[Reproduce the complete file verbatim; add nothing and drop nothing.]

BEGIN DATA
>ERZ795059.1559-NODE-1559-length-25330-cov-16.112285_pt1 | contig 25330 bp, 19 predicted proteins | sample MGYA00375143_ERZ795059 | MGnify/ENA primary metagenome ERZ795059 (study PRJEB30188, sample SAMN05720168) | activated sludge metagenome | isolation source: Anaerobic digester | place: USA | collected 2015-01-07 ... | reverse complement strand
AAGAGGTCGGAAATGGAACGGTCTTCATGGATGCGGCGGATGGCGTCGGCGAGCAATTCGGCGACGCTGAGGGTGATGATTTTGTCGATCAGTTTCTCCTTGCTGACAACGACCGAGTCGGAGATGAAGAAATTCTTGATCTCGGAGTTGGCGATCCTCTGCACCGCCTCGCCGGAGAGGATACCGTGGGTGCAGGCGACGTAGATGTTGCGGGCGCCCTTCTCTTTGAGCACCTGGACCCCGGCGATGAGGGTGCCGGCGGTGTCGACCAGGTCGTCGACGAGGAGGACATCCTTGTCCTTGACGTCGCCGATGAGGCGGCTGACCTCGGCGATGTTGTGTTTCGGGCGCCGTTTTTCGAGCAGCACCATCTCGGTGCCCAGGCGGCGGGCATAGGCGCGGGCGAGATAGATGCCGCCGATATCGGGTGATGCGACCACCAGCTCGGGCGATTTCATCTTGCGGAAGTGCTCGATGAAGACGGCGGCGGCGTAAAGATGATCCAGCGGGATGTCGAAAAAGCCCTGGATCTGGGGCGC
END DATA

>ERZ795059.1559-NODE-1559-length-25330-cov-16.112285_pt1 | contig 25330 bp, 19 predicted proteins | sample MGYA00375143_ERZ795059 | MGnify/ENA primary metagenome ERZ795059 (study PRJEB30188, sample SAMN05720168) | activated sludge metagenome | isolation source: Anaerobic digester | place: USA | collected 2015-01-07 ... | reverse complement strand
AAGAGGTCGGAAATGGAACGGTCTTCATGGATGCGGCGGATGGCGTCGGCGAGCAATTCGGCGACGCTGAGGGTGATGATTTTGTCGATCAGTTTCTCCTTGCTGACAACGACCGAGTCGGAGATGAAGAAATTCTTGATCTCGGAGTTGGCGATCCTCTGCACCGCCTCGCCGGAGAGGATACCGTGGGTGCAGGCGACGTAGATGTTGCGGGCGCCCTTCTCTTTGAGCACCTGGACCCCGGCGATGAGGGTGCCGGCGGTGTCGACCAGGTCGTCGACGAGGAGGACATCCTTGTCCTTGACGTCGCCGATGAGGCGGCTGACCTCGGCGATGTTGTGTTTCGGGCGCCGTTTTTCGAGCAGCACCATCTCGGTGCCCAGGCGGCGGGCATAGGCGCGGGCGAGATAGATGCCGCCGATATCGGGTGATGCGACCACCAGCTCGGGCGATTTCATCTTGCGGAAGTGCTCGATGAAGACGGCGGCGGCGTAAAGATGATCCAGCGGGATGTCGAAAAAGCCCTGGATCTGGGGCGC